After transferring to Sierra Canyon, class of 2024 five-star forward Trentyn Flowers is eying a summer decision | Zagsblog
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Adam Zagoria covers basketball at all levels. He is the author of two books and an award-winning journalist whose articles have appeared in ESPN The Magazine, SLAM, Sheridan Hoops, Sports Illustrated, Basketball Times and in newspapers nationwide.
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Saturday / July 2.
  • After transferring to Sierra Canyon, class of 2024 five-star forward Trentyn Flowers is eying a summer decision

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    By JACOB POLACHECK

    Trentyn Flowers can already feel the pressure upon him. 

    The 6-foot-8, 180-pound small forward from Sierra Canyon (CA) High School, is already being recruited by the likes of Duke, North Carolina, Xavier, Alabama, Memphis, USC, Kansas and Tennessee and may be nearing a decision sooner than later. 

    Only nine players in the ESPN class of 2022 Top-100 ranking remain uncommitted and 11 players in the class of 2023 ranking have already made their college decisions. 

    Flowers, the No. 13-ranked prospect in ESPN’s latest class of 2024 rankings, plans to announce his college decision before he plays his first high school basketball game of his junior season. 

    “I feel like committing early will take an unnecessary pressure off of me,” he said. 

    When it comes time for that decision, Flowers will be taking into consideration a number of factors from interest, situation to the opportunities provided.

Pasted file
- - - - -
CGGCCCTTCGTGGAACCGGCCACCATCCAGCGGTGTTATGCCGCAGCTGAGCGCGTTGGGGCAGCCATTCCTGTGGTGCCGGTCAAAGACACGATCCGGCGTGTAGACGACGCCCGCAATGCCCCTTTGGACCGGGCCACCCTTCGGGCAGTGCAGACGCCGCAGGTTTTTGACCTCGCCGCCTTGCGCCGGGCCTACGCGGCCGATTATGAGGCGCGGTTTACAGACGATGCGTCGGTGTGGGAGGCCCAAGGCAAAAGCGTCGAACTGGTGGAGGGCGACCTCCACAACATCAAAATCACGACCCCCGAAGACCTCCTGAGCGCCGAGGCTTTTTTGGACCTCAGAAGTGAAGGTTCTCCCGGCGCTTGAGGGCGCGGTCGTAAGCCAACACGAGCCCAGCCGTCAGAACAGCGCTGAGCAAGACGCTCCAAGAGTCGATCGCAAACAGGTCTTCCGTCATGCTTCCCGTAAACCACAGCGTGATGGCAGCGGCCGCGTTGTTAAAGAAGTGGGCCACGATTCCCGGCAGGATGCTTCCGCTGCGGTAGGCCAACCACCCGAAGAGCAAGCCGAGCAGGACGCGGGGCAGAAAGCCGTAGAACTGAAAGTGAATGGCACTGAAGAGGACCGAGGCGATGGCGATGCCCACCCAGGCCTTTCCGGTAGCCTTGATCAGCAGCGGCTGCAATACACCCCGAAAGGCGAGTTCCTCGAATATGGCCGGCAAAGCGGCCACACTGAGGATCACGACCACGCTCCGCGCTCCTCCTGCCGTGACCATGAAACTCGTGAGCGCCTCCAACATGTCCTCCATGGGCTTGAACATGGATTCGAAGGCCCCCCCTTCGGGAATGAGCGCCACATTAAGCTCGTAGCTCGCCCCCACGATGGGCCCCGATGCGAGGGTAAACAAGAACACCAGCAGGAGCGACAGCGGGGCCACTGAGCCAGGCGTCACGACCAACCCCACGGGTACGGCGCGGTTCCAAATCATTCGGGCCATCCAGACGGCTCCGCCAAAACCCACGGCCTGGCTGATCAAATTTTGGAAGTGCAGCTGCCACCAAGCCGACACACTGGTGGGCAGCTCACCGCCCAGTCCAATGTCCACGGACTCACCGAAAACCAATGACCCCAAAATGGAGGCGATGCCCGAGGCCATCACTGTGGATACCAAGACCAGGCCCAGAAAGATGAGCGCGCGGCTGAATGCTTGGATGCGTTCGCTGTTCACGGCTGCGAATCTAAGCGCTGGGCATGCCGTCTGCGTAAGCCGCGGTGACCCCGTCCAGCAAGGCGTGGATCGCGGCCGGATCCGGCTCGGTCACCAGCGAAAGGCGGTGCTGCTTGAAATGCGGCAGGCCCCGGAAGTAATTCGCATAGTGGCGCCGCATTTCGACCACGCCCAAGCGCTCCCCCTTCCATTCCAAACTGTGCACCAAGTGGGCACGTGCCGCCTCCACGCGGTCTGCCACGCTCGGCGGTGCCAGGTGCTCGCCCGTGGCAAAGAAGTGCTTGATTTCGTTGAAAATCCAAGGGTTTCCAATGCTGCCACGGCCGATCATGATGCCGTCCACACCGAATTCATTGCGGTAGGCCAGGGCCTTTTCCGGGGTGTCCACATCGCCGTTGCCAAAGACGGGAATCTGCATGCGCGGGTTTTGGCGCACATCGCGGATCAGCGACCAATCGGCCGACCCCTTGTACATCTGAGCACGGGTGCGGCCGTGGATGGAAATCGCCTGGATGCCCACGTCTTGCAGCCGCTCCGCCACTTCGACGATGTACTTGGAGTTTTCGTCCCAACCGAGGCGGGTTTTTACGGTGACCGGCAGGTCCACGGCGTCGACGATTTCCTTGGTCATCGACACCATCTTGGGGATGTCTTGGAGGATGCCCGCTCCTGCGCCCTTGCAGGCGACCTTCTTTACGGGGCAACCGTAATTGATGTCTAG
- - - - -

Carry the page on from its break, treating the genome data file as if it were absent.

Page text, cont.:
“I feel like after this summer, I’m really going to be able to know what schools I want to go to and I’ll probably pick up a bunch of more offers,” Trentyn said. 

    After a red-hot start to the 2021-22 season with Huntington Prep in Huntington, West Virginia, Flowers made the mid-season move for Sierra Canyon High School in Chatsworth, California, joining a loaded roster that features two McDonald’s All-Americans in UCLA signee Amari Bailey and USC signee Kijani Wright, five-star sophomore Isaiah Elohim and junior guard Bronny James, the son of LeBron James

    “When we looked at the totality of the players he’d be playing with and the structure and organization of a program, we really felt that Sierra Canyon offered everything,” Trentyn’s father, Travis said. “It offered everything for the family.” 

    Flowers is still not eligible to play due to California transfer rules, but when he suits up, his father says to expect him to climb further into the conversation for the top prospects in the nation. 

    “I think people just don’t realize that once he starts playing with more complementary guys and develops more confidence in himself, he’s going to arguably stand out and be one of the top players in the country,” Travis said.  

    Yet despite the recent recognition, it hasn’t always been this way for Flowers. In middle school, Flowers stopped playing organized basketball to focus on training in an effort to prepare him for the high school level. 

    “He just needed to be ready-made by the time he reached high school basketball,” Travis said. “I think the work is just starting to pay off. He has a lot more in the tank that people haven’t seen.” 

    During this time, Flowers was able to fine-tune his game, working on his jump shot and taking care of his body. 

    “Now, I’m able to show my skill set and everything is on full display,” Trentyn said. “That’s largely because of the time I spent in the gym when I was so young.” 

    While Flowers has never been the tallest or most athletic prospect, his skill has shined through, staying focused on his goals.

    “Trentyn is a level-headed kid,” Travis said. “I think he has a moral compass and I think he’ll continue to make the best of any situation and the best decisions in any situation, stay locked in and stay focused. The rest will take care of itself.”

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